The next highlight is going to the river where Lydia was baptized. You can read about it in Acts 16:13-15. The Greeks have made this a shrine. The spot is very pretty and tranquil. (See the pictures below) They have built a Greek Orthodox church to Lydia and there are still many baptisims done here. The team spent over an hour at this spot. We read from Acts 16 about what happened here then we each shared our favorite verse from Philippians. Then we went off by ourselves to have some quiet time with God. It was a special time.
After getting back to the hotel we have a decision to make - whether to go to Athens tomorrow or wait a day. The farmer strike, with their roadblocks, has created traveling havoc. Sophia is telling us it could take two days to get there (it's normally a 4-6 hour trip). We decide we are going to get an early start and trust God to remove the blocks or get us through them.
|Posted on March 17, 2009 at 5:37 PM||comments ()|
We made it through tractor roadblocks and detours and arrived in the seaport town of Kavala. Kavala is the name of the ancient city of Neapolis where Paul landed on his way to Philippi (Acts 16:11,12). Again it's so awesome to be able to read in the Bible about a particular event or place and be standing in that spot.
There aren't too many hotels open during the winter time. They are closed for renovations. But God had one picked out for us - there was a young lady at the Villa Nickolas that He wanted us to meet. Her name is Sophia and she's a university student in Thessoloniki. After we got settled in our rooms we all went down to the lobby to play a (friendly) game of 'spoons'. Sophia watched us play then decided she wanted to learn. So we had fun teaching her and we even let her win a few times.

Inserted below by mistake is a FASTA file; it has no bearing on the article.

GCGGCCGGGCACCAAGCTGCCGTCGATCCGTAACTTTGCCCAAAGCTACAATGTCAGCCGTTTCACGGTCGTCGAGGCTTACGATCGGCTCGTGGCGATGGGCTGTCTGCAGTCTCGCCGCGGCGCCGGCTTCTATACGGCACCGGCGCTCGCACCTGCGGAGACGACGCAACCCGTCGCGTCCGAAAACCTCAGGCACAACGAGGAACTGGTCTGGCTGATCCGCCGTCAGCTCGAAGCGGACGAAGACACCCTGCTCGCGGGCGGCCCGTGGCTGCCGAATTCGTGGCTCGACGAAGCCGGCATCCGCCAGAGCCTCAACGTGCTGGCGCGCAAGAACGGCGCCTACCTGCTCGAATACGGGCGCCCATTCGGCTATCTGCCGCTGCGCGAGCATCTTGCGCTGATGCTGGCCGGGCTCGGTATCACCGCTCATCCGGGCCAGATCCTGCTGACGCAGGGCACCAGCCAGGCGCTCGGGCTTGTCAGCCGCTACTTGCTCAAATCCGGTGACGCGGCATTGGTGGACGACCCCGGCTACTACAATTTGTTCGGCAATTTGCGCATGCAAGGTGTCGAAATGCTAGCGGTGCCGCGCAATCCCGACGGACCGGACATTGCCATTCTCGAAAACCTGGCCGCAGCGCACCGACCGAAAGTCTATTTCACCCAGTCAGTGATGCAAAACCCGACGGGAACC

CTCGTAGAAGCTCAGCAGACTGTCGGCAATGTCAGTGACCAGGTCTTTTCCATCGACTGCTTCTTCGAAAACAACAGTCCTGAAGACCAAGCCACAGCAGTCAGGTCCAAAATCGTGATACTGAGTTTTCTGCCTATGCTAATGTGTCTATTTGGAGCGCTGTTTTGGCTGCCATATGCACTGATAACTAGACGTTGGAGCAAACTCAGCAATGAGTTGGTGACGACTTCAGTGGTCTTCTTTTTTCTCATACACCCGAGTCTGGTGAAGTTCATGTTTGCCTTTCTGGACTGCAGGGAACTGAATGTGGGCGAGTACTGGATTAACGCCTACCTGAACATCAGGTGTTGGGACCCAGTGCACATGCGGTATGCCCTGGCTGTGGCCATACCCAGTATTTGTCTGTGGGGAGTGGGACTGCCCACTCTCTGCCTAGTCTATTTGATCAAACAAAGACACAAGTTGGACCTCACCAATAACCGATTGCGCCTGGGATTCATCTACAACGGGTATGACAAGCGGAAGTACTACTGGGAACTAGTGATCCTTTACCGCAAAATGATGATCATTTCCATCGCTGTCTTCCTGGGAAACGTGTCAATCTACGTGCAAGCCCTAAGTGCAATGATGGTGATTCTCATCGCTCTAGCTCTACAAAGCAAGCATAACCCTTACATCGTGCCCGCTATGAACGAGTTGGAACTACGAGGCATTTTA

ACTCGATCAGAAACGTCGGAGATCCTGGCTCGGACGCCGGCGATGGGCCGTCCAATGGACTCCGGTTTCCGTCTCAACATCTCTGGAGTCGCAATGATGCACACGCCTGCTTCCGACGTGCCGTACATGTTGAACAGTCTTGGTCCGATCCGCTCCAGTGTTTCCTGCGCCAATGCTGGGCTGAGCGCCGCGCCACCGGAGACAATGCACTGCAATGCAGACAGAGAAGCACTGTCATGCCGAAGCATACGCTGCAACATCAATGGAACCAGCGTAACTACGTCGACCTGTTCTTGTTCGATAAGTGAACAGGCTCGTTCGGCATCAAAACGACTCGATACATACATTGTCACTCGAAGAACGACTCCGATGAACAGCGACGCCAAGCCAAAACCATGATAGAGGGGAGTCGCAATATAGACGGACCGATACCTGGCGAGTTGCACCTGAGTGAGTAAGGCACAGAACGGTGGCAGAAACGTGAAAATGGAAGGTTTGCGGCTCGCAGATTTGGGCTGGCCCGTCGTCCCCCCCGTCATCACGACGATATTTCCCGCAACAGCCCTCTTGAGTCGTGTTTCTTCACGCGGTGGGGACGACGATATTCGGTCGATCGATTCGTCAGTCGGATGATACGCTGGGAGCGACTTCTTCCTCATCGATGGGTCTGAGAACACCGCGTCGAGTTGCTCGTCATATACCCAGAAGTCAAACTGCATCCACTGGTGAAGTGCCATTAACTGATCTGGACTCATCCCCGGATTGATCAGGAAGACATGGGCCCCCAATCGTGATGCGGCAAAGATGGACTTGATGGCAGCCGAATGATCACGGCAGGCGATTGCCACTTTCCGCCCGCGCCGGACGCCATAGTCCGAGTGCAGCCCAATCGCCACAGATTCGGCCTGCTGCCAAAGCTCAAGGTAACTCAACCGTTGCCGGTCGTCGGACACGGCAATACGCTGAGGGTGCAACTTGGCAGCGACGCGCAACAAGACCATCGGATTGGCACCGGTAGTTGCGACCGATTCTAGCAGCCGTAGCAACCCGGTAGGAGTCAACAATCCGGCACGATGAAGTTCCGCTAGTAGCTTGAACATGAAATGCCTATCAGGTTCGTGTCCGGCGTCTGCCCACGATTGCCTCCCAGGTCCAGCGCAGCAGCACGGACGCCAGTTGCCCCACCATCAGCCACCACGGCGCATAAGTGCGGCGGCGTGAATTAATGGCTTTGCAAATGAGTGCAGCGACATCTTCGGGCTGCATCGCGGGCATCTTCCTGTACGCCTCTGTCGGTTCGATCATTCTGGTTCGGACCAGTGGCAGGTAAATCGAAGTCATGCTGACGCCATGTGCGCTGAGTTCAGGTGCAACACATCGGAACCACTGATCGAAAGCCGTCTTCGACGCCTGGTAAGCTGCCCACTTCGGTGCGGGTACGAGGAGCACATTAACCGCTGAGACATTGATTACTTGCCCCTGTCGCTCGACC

|Posted on January 23, 2009 at 6:05 PM||comments ()|
Just had to add this entry. We went to Ancient Korinthos for a last meal at Nikos'. As we were visiting, we asked him if he knew of a certain church in Korinthos that we had heard about. He knew of the church but didn't know the people. But he said he did know some people near Athens that had a church. He had the number and called them right then. Kent talked to a lady named Martha. She gave us the location, telephone number, and service times for the church. We're excited about this contact. It's like I always say - one door leads to another. This is God!
Nikos in his restaurant with Linus & Kay. Nikos' orange trees and vineyard.
|Posted on January 19, 2009 at 2:04 PM||comments ()|
Today was bright and beautiful. After breakfast, devotions, and a teaching, our goal was to find Ancient Korinthos. We headed in the right direction, got a little lost in one of the towns, but actually stopped to get directions - in Greek. We did a lot of hand motions, but ended up in the right place. Unfortunantely, we didn't get there until around 2:30 p.m. and because it's off season, all the tourist attractions close at 3:00.